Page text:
FRANJO TUĐMAN – A Political Biography: Partisan, General, Historian, Dissident and First President of Croatia
Franjo Tuđman usually has been portrayed as a Croatian nationalist and an authoritarian leader who conspired with Slobodan Milošević to destroy Yugoslavia in 1991, but Sadkovich describes a complex and ambitious individual who began life in a small town in the Croatian Zagorje, discovered Marxism as a student in Zagreb, fled to the mountains to join the artisans, then moved to the Yugoslav capital of Belgrade, where he began to write history and became the youngest general in the Yugoslav army before returning to Zagreb in in 1961 as a historian to direct the newly created Institute for the History of the Workers’ Movement in Croatia. It was as a historian that he challenged the regime’s version of history and broke with the League of Communists and joined the movement for reform known as the Croatian Spring. By 1973, he had become a dissident, by 1984, a nationalist imprisoned for his writings, by 1989, of the Croatian Democratic Union, and by 1990, president of Croatia.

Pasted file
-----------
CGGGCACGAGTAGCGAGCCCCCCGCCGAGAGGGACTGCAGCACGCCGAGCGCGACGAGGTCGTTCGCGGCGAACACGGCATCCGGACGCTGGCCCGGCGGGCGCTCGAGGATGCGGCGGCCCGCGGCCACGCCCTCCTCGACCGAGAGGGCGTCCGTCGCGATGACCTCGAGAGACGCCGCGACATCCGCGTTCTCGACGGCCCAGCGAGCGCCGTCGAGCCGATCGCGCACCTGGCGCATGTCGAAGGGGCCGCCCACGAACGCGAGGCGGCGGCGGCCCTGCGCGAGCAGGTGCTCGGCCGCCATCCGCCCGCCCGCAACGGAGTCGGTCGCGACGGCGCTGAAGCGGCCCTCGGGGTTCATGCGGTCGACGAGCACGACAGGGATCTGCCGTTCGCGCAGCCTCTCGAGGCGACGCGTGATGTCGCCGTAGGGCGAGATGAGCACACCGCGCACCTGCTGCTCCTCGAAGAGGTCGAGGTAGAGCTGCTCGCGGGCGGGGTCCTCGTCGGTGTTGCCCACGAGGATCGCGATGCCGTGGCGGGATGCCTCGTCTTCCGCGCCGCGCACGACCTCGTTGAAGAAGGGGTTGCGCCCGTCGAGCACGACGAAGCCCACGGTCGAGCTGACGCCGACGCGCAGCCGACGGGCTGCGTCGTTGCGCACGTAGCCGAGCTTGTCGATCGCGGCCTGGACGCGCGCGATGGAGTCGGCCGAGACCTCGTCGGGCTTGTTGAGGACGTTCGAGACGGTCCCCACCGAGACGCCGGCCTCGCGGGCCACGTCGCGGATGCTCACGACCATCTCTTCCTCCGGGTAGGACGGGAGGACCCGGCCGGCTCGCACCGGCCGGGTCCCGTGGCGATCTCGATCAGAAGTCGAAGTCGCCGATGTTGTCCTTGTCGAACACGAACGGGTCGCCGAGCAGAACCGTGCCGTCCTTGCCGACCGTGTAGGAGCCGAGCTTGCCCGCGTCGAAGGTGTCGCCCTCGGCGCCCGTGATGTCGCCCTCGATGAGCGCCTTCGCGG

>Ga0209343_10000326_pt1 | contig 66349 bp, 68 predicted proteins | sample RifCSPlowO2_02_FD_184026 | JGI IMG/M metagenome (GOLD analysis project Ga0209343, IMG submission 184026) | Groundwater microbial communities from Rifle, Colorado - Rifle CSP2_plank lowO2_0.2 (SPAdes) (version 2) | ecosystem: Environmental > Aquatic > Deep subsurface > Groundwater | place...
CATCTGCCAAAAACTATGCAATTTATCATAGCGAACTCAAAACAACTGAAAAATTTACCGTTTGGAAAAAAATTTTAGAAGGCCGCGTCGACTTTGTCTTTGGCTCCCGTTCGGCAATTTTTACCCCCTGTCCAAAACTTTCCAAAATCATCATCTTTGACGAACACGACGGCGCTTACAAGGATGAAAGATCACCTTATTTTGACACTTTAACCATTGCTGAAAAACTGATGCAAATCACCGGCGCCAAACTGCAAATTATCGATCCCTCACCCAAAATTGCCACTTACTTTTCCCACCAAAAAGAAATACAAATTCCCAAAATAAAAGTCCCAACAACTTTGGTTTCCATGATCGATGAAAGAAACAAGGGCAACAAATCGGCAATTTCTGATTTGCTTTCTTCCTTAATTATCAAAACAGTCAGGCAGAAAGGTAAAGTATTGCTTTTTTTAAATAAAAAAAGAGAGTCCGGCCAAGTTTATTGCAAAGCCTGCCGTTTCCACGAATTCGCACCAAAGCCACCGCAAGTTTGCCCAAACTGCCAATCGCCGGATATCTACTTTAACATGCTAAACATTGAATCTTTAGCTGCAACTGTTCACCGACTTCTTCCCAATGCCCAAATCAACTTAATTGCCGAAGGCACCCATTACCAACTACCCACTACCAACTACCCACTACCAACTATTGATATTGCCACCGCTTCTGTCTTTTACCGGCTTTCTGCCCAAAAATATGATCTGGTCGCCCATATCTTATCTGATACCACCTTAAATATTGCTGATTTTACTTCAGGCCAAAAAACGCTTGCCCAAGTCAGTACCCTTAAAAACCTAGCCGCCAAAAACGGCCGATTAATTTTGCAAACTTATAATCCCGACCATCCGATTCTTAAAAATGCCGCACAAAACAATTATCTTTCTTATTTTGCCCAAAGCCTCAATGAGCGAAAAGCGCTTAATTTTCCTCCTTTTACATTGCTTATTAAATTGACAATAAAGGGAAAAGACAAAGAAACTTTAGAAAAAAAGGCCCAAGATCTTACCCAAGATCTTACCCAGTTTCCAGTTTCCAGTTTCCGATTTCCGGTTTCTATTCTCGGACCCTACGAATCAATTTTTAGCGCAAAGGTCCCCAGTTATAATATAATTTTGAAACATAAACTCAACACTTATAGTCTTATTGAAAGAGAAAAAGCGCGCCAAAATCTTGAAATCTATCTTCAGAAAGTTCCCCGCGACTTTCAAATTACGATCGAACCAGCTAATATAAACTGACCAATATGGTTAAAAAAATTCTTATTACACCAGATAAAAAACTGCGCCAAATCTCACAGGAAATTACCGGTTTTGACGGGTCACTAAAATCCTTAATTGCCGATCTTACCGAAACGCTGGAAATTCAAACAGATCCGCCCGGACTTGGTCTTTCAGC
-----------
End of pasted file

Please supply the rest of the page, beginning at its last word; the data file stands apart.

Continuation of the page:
In the first eight chapters, Sadkovich discusses Tuđman’s intellectual and political evolution through 1989 and the role played by his interest in history, which reinforced his identity as a Croatian intellectual and provided him with the “objective realities” and “historical truths” he needed to challenge those who supported the Party’s version of Yugoslavia’s history. The final chapter offers “tentative answers” to questions regarding Tuđman’s tenure as president of Croatia during the Yugoslav wars of succession. He was often misunderstood because he spoke like a historian when he should have acted the statesman, and his defense of Croatia’s people, culture, and reputation seemed to many to be aggressively nationalist. But Sadkovich argues that rather than an authoritarian nationalist intent on creating a “greater Croatia,” Tuđman was a patriot who believed that, as a “small nation,” Croatia needed to be independent to preserve its identity, and that, if it was to survive, it had to join and support organizations like the European Union and the United Nations.